Dr. Ryder receives COE Diversity Award

Dr. Barbara G. Ryder, J. Byron Maupin Professor of Engineering, received the College of Engineering (COE) Diversity Committee Award for her commitment to diversity.  Barbara’s work has improved diversity in the Department of Computer Science at Virginia Tech, region and state.  This award is richly deserved and one in which all supporters of inclusion efforts can take pride in.  The award was presented by Dr. Bevlee Watford, COE Associate Dean for Academic Affairs, at an AdvanceVT luncheon on November 4, 2015.  Barbara said, “I am honored by this award and very much appreciate the CS faculty and staff who have contributed to the department’s recent gains in the gender diversity of its students and faculty (in fall 2015, 16.7% CS majors and 21% CS tenure-track faculty are female).”

AdvanceVT began in 2003 with a grant from the National Science Foundation to promote and enhance the careers of women in academic science and engineering through institutional transformation. Read more about Advance VT here.


Dr. Ryder
Dr. Ryder

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4th Annual Aspirations in Computing Event

The National Center for Women In Technology (NCWIT) Award for Aspirations in Computing honors young women at the high-school level for their computing-related achievements and interests.  Winners are selected for their computing and IT aptitude, leadership ability, academic history, and plans for post-secondary education.  NCWIT has local and national affiliates.  The CS department continues to support this and other diversity efforts designed to identify and recruit women into the field.  Dr. Barbara G. Ryder (Department Computer Science – Head) and Libby Bradford (CS Director of Undergraduate Studies) chair the Virginia and Washington, DC affiliate and manage the annual awards ceremony.  Microsoft hosted the event this year where twenty high school students were recognized.  The event was sponsored by Bank of America, Eastman Chemical Company, Microsoft, NetApp, Northrop Grunman, SWIFT and Virginia Tech.  Dr. Barbara G. Ryder said, “We are truly honored to recognize these outstanding young women from across Virginia and the District for their achievements in computing and leadership.  They are pacesetters and set an example that girls may accomplish great things in the technology field”.  To view a full list of winners and learn more about NCWIT visit here.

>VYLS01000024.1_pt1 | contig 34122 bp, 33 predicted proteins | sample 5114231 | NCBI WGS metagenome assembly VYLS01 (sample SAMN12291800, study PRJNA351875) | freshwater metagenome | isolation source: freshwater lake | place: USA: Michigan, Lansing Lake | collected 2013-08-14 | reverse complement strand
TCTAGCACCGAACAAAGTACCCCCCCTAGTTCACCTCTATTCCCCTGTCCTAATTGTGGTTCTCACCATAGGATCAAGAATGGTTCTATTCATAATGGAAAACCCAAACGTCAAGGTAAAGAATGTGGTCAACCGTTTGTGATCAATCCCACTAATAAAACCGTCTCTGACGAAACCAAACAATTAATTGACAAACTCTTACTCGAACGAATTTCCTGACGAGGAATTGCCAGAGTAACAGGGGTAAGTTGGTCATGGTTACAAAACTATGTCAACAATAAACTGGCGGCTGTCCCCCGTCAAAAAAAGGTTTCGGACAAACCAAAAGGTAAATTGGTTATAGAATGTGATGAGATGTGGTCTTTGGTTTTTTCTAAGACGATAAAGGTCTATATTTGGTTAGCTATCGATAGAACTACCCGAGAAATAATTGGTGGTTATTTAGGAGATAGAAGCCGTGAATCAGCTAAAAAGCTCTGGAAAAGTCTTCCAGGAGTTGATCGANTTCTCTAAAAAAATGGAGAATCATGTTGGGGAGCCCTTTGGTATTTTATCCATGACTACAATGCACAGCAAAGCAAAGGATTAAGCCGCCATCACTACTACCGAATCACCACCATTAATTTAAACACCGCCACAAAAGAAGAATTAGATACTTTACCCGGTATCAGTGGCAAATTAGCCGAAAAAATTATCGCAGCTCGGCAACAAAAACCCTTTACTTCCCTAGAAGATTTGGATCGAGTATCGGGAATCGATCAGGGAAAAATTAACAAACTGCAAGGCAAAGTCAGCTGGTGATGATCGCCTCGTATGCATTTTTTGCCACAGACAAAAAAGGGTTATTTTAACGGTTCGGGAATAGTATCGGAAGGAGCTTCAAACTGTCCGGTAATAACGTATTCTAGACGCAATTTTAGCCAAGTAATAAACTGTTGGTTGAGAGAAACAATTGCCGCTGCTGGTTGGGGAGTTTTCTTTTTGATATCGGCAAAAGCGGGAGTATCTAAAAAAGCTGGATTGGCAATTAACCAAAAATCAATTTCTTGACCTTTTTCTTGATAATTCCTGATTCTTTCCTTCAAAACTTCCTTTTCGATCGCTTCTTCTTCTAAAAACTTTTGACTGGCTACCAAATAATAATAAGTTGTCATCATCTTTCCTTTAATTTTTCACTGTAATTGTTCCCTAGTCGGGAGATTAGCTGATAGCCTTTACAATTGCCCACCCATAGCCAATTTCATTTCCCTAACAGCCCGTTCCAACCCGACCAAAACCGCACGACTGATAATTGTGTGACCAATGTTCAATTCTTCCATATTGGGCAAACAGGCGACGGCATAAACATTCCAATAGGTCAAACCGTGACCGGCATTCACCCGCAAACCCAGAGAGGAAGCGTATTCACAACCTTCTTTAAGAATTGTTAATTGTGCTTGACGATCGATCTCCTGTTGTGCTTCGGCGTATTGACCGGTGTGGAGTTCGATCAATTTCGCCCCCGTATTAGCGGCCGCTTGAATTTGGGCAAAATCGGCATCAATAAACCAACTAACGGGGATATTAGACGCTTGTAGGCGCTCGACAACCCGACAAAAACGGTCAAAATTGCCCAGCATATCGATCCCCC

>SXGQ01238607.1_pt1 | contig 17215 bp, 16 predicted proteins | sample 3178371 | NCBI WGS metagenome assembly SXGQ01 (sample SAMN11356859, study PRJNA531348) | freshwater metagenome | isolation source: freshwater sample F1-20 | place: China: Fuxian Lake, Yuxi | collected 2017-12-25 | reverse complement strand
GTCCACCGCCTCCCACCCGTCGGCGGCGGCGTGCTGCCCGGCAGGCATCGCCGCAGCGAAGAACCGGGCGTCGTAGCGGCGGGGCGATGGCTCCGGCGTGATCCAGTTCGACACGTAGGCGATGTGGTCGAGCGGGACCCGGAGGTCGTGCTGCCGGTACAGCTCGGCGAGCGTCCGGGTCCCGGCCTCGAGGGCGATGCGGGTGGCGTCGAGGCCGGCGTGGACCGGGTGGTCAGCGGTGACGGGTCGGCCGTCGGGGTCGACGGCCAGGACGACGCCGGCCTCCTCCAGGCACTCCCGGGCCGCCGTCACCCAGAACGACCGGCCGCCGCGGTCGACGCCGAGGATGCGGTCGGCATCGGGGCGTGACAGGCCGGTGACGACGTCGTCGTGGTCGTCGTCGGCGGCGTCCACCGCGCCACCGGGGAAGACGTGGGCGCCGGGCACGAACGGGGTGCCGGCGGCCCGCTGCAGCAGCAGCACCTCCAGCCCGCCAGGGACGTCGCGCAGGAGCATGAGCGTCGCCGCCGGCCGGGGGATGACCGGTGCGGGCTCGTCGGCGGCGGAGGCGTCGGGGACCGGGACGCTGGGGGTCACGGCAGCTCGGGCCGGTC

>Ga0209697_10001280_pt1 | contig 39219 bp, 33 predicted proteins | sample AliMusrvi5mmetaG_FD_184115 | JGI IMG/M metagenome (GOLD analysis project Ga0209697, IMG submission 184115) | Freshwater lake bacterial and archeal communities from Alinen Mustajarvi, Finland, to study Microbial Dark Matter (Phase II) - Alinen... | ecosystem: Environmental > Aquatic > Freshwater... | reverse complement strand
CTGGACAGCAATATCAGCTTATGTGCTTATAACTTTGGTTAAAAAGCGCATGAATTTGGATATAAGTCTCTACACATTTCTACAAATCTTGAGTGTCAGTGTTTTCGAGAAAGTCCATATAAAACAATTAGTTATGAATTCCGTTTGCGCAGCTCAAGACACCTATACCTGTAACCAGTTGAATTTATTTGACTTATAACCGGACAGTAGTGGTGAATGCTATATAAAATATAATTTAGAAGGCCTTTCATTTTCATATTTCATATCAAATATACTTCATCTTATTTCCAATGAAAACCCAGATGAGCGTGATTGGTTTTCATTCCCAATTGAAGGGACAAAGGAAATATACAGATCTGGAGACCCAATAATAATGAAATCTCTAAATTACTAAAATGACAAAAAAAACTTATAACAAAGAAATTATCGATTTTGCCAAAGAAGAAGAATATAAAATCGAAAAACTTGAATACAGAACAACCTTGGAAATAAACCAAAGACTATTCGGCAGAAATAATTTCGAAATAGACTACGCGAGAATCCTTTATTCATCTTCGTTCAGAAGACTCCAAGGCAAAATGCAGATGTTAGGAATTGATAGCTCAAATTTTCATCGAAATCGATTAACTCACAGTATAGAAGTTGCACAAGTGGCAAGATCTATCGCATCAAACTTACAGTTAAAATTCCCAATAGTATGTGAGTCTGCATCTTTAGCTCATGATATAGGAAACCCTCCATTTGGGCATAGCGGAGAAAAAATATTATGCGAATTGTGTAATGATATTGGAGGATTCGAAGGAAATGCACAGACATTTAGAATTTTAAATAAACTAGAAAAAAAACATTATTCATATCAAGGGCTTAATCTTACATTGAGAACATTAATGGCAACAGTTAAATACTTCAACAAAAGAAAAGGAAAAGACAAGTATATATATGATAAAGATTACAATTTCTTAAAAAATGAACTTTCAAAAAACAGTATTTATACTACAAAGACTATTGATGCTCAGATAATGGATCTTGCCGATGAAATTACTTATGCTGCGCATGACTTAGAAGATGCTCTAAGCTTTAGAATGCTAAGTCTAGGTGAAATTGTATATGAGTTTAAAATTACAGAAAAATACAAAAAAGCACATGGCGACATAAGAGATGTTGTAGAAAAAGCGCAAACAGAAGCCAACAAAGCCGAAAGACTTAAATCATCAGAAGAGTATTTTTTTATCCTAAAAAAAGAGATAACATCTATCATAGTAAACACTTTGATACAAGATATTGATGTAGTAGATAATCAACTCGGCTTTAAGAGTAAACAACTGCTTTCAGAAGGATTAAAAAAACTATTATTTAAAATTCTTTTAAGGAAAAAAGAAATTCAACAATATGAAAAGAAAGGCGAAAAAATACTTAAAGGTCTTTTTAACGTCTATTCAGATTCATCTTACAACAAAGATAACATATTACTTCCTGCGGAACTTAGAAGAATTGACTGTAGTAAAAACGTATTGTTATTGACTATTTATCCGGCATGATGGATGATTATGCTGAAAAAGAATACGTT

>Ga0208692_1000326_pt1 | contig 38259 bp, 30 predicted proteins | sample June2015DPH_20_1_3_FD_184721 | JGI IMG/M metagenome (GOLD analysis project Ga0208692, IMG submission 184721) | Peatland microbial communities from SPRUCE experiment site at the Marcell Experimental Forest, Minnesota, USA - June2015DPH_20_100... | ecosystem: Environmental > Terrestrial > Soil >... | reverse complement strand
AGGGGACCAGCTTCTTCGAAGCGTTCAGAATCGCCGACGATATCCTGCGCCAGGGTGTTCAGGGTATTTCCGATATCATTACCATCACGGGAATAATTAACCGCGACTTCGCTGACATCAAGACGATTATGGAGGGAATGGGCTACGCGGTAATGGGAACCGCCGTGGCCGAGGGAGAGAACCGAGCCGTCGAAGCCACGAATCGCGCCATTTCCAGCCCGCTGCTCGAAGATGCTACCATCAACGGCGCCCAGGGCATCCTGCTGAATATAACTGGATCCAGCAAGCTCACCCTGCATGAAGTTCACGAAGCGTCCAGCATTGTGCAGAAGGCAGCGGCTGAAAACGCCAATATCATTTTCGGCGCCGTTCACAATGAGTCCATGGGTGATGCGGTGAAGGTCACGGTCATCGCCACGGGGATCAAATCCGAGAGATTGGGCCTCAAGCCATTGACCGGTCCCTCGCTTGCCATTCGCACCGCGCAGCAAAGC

NCWIT Aspirations Award Dinner on March 21, 2015

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Dr. Barbara G. Ryder to receive ACM SIGSOFT Influential Educator Award